By Jaclyn Lutanco-Chua
An opinion poll commissioned by the BBC news network in 2010 revealed that 56 percent of people interviewed said that their country had become more corrupt. Of the 13,000 people worldwide polled for this corruption barometer, more than half admitted to have paid a bribe in the past year, usually to the police. In addition, majority of the interviewees ranked corruption as the second most important issue affecting their country, next only to poverty but edging out climate change, unemployment, and the increasing prices of food and energy.
And it’s not just the governments that are seen as corrupt. Religious organizations experienced a sharp rise in their reputation for corruption—from 28 percent in 2004 to 53 percent by 2010.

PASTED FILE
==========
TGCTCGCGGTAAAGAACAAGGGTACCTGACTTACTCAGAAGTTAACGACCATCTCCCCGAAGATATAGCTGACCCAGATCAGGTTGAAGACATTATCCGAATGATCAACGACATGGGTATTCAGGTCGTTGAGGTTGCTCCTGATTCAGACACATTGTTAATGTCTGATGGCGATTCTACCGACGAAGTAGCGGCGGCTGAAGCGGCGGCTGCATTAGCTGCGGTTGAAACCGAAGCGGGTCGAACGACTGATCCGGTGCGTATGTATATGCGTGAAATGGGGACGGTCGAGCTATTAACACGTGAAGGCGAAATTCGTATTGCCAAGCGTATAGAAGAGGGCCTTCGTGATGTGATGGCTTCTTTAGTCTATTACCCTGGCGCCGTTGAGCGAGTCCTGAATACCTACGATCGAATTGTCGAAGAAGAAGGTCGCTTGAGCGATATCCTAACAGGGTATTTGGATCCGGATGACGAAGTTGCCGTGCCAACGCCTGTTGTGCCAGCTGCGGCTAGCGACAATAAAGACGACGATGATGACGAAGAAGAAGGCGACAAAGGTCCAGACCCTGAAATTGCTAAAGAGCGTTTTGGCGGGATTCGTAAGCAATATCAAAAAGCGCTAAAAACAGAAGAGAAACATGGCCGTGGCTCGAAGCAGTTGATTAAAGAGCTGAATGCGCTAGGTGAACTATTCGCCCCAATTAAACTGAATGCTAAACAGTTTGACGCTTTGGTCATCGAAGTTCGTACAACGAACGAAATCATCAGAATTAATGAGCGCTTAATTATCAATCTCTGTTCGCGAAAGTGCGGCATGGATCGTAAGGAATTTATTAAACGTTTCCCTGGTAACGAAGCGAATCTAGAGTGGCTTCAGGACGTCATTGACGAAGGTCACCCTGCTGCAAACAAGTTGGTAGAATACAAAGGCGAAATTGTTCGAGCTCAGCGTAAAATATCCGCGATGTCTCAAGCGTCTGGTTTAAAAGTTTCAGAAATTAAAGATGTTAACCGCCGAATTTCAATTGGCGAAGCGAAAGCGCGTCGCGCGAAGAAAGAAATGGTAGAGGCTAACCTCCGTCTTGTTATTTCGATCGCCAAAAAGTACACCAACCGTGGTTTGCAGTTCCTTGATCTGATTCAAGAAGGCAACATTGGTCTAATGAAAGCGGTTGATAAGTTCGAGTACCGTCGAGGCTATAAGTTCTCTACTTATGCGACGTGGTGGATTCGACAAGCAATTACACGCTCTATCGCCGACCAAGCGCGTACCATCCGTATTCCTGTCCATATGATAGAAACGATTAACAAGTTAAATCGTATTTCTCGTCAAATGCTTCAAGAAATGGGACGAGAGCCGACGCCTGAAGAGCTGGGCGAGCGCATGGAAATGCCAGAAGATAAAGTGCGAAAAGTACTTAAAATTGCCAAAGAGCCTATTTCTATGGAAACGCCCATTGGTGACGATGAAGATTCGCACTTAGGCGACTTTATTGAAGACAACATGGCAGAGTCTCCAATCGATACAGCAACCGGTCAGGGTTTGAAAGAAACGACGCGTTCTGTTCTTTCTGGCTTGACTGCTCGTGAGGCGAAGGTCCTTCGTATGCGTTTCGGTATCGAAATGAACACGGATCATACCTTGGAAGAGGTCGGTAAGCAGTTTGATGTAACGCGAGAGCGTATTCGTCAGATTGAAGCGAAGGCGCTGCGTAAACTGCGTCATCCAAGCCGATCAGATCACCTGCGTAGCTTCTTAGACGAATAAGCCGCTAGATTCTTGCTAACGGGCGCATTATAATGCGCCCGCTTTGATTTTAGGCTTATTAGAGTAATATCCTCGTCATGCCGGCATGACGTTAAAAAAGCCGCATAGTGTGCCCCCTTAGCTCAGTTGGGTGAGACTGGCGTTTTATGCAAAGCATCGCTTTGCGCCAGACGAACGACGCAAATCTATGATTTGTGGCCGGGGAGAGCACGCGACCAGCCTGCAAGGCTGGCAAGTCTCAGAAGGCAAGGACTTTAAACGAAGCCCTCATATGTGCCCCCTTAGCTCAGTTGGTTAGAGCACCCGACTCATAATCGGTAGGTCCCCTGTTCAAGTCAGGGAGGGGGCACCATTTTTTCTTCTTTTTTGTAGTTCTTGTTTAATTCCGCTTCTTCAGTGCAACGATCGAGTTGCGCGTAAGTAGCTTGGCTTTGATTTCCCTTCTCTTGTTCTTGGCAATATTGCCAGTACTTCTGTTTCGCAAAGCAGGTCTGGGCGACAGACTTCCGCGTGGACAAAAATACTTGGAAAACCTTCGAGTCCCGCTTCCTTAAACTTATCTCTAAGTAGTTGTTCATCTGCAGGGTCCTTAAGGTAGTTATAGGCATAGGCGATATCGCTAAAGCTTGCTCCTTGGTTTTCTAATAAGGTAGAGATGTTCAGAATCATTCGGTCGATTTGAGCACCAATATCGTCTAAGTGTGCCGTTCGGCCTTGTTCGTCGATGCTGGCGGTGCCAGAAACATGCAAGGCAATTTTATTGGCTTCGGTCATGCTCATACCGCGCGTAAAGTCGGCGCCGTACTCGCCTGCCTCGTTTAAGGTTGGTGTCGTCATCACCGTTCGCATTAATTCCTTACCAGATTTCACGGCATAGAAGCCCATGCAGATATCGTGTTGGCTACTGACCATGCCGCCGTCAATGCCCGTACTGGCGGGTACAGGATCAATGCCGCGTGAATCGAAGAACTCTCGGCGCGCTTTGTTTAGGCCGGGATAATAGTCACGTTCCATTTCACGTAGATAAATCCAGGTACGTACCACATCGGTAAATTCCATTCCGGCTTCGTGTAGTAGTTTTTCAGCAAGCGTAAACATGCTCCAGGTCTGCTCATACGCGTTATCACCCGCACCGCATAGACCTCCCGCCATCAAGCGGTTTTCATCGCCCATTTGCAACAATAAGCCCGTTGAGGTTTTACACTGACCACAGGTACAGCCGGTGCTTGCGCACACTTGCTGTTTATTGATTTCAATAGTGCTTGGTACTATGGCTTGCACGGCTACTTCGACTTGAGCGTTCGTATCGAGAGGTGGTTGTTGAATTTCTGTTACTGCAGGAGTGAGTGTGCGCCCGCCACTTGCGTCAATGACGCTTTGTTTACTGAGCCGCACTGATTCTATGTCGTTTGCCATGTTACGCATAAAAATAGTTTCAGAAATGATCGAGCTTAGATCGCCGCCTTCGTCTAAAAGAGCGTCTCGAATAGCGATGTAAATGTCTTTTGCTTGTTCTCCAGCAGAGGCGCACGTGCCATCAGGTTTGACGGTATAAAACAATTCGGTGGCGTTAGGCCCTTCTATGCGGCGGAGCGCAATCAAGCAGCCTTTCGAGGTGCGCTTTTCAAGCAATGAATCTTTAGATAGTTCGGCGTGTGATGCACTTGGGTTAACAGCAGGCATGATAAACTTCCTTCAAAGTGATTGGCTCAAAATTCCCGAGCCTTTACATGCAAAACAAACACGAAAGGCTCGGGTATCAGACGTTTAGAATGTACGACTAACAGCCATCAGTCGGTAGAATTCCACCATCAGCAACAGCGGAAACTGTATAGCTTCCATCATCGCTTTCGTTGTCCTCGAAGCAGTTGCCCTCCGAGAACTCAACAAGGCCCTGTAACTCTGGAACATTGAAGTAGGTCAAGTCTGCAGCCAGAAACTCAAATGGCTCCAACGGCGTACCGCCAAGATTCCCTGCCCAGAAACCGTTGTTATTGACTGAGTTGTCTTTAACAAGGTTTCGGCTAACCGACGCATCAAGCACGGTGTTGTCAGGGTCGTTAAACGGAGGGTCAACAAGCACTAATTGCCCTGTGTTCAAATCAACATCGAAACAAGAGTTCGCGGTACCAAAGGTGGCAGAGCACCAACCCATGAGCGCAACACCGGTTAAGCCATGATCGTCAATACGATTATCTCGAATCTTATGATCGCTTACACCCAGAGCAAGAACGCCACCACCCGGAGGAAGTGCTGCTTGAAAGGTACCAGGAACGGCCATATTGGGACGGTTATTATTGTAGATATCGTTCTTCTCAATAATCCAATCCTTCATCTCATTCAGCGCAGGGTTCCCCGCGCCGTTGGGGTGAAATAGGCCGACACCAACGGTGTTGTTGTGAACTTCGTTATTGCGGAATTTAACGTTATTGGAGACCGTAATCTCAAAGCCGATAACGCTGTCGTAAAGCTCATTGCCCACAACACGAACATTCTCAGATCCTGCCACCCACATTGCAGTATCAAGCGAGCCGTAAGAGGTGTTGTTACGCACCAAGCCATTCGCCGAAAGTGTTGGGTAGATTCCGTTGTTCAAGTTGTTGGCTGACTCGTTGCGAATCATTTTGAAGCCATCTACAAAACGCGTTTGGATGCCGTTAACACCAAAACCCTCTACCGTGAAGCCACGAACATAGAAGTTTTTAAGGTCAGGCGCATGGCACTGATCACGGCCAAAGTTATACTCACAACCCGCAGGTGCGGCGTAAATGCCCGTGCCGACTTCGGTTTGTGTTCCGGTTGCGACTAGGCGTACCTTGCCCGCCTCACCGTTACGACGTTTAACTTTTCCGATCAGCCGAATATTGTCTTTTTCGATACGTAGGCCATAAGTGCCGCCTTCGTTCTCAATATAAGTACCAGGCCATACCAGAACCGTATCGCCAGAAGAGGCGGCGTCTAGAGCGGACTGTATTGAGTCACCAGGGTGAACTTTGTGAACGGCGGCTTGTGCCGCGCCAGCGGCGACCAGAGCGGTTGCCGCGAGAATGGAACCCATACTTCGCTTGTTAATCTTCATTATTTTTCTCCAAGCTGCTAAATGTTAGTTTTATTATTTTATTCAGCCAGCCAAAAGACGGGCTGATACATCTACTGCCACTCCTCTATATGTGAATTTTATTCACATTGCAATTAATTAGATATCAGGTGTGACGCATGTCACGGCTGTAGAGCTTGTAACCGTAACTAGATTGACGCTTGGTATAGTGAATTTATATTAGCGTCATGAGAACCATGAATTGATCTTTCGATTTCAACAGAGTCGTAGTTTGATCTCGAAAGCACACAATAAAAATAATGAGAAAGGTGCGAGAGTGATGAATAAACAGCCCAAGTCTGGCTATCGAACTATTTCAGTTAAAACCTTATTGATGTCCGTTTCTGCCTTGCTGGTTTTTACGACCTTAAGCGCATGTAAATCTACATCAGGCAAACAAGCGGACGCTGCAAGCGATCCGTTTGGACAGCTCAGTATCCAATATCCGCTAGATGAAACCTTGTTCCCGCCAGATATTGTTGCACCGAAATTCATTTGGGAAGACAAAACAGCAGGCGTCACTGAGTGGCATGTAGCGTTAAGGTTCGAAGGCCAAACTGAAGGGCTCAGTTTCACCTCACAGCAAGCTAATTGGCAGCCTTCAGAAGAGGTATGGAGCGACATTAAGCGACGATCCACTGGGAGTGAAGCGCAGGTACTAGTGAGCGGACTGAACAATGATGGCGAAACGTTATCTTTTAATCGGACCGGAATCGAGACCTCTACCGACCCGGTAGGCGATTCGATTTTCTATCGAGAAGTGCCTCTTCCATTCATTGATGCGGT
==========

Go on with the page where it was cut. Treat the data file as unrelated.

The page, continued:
These figures prove that parents today have the daunting task of raising children to become honest, responsible, and empathetic individuals in spite of their own concerns about corruption in the country and in the world.
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